Skip to Content

Fund Fees Are Still Declining—but at a Slower Pace

5 key fee trends from the past year.

Mutual funds artwork
Securities In This Article
ARK 21Shares Bitcoin ETF
(ARKB)

Investors are doing well for themselves when it comes to fees.

Over the last 20 years, the average fee paid by fund investors has more than halved—from 0.87% in 2004 to 0.36% in 2023. Because fees compound over time, detracting from returns, this represents a multibillion-dollar savings for fund investors.

While fund investors are generally paying lower fees than before, we saw several new developments emerge in 2023:

  • Investors are paying less overall, but the pace of fee declines appears to be slowing.
  • There were more fund fee increases than fee decreases in 2023.
  • New mutual funds are getting cheaper, and new exchange-traded funds are getting more expensive.
  • Vanguard remains the low-cost leader.
  • The emergence of spot bitcoin ETFs shows that under the right circumstances, asset managers still fiercely compete to be cheapest.

Here’s a closer look at these takeaways from Morningstar’s latest annual fund fee study.

Fund Fees Decline, but More Slowly

Investors paid lower fund expenses in 2023 than ever before.

Our study of US open-end mutual funds and ETFs found the asset-weighted average expense ratio across funds was 0.36% in 2023, a 3.4% decline from 2022—a solid fall but less pronounced than the 7.8% decline a year earlier. Still, we estimate that investors saved nearly $3.4 billion in fund expenses last year.

Fund Fees Edge Lower

Time series of fund fees.

Source: Morningstar. Data as of Dec. 31, 2023.

The mass migration to lower-cost funds and share classes has been a key driver of falling costs, but asset managers are growing reluctant to compete fiercely on price. In 2023, there were more fee increases than decreases by both active and passive funds, contributing to an increase in each’s equal-weighted average expense ratio.

Fund Fee Increases Accelerate

It’s only natural that fees have been reduced to next to nothing among broad market index funds. These funds are commodity-like in nature, which explains why their prices would be pushed down to the marginal cost of managing them and why assets would consolidate in the hands of a few large-scale manufacturers.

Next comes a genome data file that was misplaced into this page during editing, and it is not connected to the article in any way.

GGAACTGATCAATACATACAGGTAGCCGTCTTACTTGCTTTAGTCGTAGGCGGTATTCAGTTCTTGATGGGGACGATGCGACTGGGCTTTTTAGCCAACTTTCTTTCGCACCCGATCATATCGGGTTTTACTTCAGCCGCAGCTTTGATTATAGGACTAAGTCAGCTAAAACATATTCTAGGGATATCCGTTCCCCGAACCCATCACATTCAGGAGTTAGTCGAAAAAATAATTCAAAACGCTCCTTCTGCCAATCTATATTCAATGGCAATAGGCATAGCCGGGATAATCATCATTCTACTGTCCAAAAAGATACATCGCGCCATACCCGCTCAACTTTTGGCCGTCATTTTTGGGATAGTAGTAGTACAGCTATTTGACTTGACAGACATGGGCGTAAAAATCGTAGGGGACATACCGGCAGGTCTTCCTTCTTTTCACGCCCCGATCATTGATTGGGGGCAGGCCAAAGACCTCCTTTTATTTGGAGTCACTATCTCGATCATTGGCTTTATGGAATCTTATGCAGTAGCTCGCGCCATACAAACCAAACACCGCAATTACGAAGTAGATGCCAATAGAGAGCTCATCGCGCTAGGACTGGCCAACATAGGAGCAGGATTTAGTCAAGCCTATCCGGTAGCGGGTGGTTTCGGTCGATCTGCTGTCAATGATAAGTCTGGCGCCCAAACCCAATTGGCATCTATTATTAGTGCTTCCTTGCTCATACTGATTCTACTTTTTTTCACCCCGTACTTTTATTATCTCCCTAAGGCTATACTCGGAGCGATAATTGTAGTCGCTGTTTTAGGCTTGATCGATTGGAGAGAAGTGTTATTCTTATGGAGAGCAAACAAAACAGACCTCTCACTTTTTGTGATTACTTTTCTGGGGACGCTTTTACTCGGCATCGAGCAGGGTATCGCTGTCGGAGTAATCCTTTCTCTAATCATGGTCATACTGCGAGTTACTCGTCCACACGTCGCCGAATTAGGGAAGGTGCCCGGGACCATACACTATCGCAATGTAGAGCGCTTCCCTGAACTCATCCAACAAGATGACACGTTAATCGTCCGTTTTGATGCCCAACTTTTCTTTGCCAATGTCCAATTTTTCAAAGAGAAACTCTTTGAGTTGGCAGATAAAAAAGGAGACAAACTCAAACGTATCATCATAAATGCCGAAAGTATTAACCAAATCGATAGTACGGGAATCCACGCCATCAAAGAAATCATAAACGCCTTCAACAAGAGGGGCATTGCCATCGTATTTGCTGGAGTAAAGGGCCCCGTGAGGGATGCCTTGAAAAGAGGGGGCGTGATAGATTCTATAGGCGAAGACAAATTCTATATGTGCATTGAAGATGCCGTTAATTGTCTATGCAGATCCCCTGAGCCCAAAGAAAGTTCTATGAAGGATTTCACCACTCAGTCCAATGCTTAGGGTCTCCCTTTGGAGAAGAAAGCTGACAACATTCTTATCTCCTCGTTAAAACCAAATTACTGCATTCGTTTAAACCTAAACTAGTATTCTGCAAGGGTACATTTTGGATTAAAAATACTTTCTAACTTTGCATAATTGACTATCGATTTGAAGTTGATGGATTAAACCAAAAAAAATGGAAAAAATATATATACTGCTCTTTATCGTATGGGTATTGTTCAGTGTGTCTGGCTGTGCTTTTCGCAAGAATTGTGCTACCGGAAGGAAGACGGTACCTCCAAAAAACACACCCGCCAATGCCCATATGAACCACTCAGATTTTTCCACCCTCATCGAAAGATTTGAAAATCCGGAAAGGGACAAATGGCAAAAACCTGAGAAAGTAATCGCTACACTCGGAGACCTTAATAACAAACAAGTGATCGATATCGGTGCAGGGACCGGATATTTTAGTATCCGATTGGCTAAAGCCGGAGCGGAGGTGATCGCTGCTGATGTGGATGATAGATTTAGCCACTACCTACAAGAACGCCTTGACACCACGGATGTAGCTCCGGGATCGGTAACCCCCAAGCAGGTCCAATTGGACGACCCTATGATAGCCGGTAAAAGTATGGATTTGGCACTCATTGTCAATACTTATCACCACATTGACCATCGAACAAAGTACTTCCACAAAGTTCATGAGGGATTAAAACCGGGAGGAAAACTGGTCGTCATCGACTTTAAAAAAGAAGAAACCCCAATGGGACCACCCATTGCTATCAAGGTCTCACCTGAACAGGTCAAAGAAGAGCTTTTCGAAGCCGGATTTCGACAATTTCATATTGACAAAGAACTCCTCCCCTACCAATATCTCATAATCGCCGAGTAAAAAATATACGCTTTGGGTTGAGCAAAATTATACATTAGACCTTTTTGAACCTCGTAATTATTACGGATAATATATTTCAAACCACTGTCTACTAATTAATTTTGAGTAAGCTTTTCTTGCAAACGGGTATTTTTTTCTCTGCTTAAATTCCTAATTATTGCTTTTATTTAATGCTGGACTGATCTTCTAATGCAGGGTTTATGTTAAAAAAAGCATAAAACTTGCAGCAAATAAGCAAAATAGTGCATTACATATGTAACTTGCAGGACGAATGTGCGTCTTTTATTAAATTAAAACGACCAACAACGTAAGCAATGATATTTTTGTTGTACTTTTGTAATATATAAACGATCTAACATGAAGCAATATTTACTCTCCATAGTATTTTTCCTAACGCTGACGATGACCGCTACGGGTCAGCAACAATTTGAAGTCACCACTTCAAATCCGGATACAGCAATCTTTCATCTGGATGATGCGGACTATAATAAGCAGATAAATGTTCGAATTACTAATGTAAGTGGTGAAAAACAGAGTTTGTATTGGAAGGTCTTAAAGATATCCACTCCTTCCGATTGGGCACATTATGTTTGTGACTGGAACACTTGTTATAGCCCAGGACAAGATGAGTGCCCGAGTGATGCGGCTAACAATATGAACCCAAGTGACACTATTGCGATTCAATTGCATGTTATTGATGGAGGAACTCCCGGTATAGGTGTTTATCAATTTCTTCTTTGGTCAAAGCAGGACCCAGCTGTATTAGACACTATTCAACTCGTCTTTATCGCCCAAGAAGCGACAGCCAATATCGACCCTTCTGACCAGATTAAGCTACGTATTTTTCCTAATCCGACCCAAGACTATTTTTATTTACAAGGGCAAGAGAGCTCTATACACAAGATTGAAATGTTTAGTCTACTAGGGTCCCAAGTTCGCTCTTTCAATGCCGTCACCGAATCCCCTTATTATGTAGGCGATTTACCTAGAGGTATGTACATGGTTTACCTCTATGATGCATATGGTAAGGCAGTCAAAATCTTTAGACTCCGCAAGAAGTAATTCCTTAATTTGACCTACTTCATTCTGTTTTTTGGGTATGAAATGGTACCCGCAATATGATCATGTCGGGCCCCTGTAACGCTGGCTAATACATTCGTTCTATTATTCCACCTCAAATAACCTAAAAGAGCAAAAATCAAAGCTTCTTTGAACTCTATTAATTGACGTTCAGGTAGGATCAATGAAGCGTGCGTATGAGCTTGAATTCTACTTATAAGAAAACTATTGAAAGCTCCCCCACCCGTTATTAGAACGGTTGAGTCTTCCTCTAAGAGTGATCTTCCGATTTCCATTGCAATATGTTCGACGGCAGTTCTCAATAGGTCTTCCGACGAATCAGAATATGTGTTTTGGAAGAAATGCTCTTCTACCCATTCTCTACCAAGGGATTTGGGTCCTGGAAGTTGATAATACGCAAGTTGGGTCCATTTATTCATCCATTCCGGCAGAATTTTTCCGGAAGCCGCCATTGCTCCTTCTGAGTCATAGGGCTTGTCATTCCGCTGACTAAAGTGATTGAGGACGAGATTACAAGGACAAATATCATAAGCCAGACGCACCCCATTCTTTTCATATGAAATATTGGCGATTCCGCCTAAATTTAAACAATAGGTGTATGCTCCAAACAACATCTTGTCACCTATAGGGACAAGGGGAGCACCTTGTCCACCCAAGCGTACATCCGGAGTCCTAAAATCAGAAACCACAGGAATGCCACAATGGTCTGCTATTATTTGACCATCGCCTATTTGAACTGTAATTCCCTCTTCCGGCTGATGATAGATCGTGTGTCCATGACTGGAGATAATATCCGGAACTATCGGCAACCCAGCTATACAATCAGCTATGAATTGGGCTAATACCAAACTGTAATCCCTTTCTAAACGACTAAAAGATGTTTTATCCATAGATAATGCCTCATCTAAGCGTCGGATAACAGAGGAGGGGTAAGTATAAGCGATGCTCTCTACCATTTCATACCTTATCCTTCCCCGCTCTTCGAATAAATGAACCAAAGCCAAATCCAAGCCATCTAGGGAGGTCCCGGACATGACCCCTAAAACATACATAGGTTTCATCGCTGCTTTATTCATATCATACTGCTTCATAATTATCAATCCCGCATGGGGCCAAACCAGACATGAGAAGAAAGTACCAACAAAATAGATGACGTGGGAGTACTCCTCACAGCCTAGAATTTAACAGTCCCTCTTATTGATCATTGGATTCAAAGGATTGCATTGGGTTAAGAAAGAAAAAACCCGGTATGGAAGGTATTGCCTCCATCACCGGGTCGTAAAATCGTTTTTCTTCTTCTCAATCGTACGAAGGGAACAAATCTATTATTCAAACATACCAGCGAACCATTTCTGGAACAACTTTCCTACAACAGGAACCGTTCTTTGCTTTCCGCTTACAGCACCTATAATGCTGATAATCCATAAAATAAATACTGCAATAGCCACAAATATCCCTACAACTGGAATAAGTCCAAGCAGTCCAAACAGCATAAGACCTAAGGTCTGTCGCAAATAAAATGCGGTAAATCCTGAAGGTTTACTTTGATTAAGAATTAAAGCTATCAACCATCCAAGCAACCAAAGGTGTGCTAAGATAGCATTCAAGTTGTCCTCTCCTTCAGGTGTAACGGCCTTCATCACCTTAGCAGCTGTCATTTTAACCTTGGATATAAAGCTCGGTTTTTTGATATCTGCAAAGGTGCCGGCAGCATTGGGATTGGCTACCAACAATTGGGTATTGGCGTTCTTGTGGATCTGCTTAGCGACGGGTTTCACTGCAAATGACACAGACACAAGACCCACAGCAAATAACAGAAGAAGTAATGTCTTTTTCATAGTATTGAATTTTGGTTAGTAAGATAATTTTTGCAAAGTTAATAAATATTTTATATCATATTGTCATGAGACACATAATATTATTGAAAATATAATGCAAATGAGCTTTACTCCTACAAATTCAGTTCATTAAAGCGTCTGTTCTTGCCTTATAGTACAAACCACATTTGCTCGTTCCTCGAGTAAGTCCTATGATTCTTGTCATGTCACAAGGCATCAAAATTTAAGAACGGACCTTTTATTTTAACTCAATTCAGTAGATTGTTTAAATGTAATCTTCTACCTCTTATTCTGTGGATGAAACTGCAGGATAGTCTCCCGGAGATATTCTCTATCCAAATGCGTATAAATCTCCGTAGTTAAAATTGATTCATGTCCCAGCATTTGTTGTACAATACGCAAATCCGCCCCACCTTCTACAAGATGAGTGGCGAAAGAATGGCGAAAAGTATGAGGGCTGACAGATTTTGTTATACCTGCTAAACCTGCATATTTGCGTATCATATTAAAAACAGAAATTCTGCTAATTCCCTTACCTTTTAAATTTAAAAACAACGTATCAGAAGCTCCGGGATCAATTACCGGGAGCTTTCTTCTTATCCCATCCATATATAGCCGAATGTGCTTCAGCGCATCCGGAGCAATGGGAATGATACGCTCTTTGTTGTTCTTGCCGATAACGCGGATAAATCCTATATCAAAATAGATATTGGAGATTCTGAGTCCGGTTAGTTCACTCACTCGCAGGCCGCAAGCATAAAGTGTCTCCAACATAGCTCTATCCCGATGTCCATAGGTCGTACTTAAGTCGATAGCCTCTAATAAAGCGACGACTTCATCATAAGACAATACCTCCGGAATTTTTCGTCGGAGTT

Passive Funds Have Been Less Likely to Cut Fees in Recent Years

Fee hikes, cuts, and no changes.

Source: Morningstar. Data as of Dec. 31, 2023.

More recently, this same degree of fee pressure has spread into other corners of the market, most notably within the realm of strategic-beta ETFs. Although the marginal cost of managing strategic-beta funds is only incrementally greater than it is for their more-vanilla counterparts, this space has seen mounting fee pressure and will continue to see this in coming years.

That said, there are countervailing forces to consider. The proliferation of new, higher-priced index ETFs helped nudge passive funds’ equal-weighted average fee almost a basis point higher in 2023.

Active Funds Have Been More Likely to Cut Fees in Recent Years

Active fund fee cuts and hikes.

Source: Morningstar. Data as of Dec. 31, 2023.

The percentage of active funds that reported lower annual expenses decreased to 24% in 2023 from 31% in 2022. Only 13% of passive funds reported a lower fee in 2023, down from 20% in 2022.

Meanwhile, 37% of active funds and 24% of passive funds reported a fee increase, the first time increases outpaced decreases since 2019. Fees were higher for several possible reasons, such as fee hikes, expired waivers, outflows below fee breakpoints, and fund accounting anomalies.

Fees for New Mutual Funds Decrease; Fees for New ETFs Increase

Each year, the number of new mutual fund share classes launched has been decreasing, but so have their average fees.

In 2023, the average fee of newly launched mutual funds and ETFs was 0.70%, a 36% decrease from 10 years prior, when it measured 1.09%, and an even steeper discount to last year’s equal-weighted average fund fee of 0.95%, down from 1.18% in 2014. Fees are not shrinking everywhere, though.